Blue Foods: The key ingredient for ending world hunger in a sustainable future

Gephart et al. Environmental performance of blue foods. Nature, September 2021.
Short et al. Harnessing the diversity of small-scale actors is key to the future of aquatic food systems. Nature Food, September 2021.
Tigchelaar et al. Compound climate risks threaten aquatic food system benefits. Nature Food, September 2021.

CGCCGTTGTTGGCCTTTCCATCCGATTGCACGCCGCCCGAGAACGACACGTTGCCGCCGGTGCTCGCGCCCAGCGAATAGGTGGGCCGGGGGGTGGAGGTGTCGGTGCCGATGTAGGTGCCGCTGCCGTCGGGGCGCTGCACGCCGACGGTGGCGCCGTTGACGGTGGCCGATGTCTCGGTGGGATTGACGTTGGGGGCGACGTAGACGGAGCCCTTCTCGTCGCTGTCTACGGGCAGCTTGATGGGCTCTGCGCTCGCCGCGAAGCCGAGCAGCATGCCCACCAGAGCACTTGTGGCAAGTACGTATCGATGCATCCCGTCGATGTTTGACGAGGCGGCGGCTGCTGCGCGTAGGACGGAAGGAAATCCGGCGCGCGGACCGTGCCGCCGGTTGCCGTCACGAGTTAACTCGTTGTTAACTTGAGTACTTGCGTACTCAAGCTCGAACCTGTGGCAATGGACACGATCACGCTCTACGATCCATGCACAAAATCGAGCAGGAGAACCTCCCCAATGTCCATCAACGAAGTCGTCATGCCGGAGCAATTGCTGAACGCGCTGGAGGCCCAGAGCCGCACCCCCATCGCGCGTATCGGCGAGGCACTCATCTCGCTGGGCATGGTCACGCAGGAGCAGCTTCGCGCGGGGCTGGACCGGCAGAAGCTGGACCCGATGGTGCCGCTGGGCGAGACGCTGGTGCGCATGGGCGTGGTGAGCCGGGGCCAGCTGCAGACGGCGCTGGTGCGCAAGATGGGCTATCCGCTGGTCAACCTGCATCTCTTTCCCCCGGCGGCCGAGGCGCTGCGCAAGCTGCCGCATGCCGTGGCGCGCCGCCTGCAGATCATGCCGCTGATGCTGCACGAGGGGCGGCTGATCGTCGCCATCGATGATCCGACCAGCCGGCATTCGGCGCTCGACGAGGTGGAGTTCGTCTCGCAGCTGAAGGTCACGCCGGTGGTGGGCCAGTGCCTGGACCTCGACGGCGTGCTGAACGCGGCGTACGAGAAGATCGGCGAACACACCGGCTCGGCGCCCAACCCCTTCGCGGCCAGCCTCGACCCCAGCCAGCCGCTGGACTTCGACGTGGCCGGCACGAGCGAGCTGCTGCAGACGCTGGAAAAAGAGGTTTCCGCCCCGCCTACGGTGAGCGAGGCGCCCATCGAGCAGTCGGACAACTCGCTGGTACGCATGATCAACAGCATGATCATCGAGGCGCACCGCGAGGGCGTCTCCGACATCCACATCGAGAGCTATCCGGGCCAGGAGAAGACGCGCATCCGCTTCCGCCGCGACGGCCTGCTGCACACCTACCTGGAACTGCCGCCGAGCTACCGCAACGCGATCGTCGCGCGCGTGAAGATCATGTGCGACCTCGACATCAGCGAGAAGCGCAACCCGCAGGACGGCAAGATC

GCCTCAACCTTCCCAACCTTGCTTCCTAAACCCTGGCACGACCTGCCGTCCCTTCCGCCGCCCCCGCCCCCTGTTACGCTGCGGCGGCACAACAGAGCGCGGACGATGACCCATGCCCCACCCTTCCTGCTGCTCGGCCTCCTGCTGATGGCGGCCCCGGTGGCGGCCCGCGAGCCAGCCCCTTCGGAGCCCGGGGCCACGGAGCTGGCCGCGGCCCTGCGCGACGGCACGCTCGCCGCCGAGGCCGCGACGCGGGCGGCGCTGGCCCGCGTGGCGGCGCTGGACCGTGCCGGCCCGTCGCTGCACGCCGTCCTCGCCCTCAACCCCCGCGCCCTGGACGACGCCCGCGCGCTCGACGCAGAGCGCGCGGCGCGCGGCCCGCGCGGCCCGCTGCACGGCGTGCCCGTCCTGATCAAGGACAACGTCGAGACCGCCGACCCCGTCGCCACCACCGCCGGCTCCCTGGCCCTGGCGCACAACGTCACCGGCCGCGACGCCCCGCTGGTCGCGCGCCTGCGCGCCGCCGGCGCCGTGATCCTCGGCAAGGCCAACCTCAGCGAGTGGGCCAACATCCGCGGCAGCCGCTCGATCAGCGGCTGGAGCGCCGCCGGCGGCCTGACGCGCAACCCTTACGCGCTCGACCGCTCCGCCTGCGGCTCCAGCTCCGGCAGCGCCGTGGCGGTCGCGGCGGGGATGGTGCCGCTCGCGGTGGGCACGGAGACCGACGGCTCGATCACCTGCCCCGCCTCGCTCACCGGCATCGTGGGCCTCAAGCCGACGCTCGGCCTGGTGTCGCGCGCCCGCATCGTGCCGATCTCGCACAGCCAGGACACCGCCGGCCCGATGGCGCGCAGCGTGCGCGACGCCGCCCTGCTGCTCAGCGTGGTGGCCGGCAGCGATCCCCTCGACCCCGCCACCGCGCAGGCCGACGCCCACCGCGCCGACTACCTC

A comprehensive evaluation of the aquatic foods sector by multiple studies has uncovered how fisheries and aquaculture can provide a healthy and sustainable diet with fair and resilient food systems around the world. Our current food systems are extremely fragile and even worsened due to the COVID-19 pandemic. They have been constantly weakened by outdated supply chains and become vulnerable to climate change. How can we protect the planet while producing sufficient and healthy food to nourish our growing population in these aggravating conditions? Searching for solutions, researchers decided to analyze data from hundreds of studies on a wide range of seafood (also named as blue food) species. Their findings demonstrate that blue foods rank higher than land animal source foods in terms of their nutritional benefits and potential for sustainability advantages. For example, compared to chickens, trouts have approximately 19 times more omega-3 fatty acids; oysters and mussels have 76 times more vitamin B-12 and five times more iron; and carps have nine times more calcium. But how can we increase the production and consumption of blue foods? The projected global demand for blue food will double by 2050. The existing gap could be primarily filled by increased aquaculture rather than by capture fisheries. Investing in innovation and improving aquacultures can potentially make blue foods cheaper to the consumer and generate a shift away from land-based foods like chicken, beef, and diary. Moreover, the major blue food species produced commercially in aquaculture, such as tilapia, salmon, catfish and carp, have environmental footprints comparable to chicken, the lowest-impact land animal meat. Blue food systems seem to be our best option to combat malnutrition, lower the environmental footprint of the food system, and provide livelihoods. Aquatic foods have been typically neglected by researchers and policymakers. Maybe it’s time to recognize and prioritize them.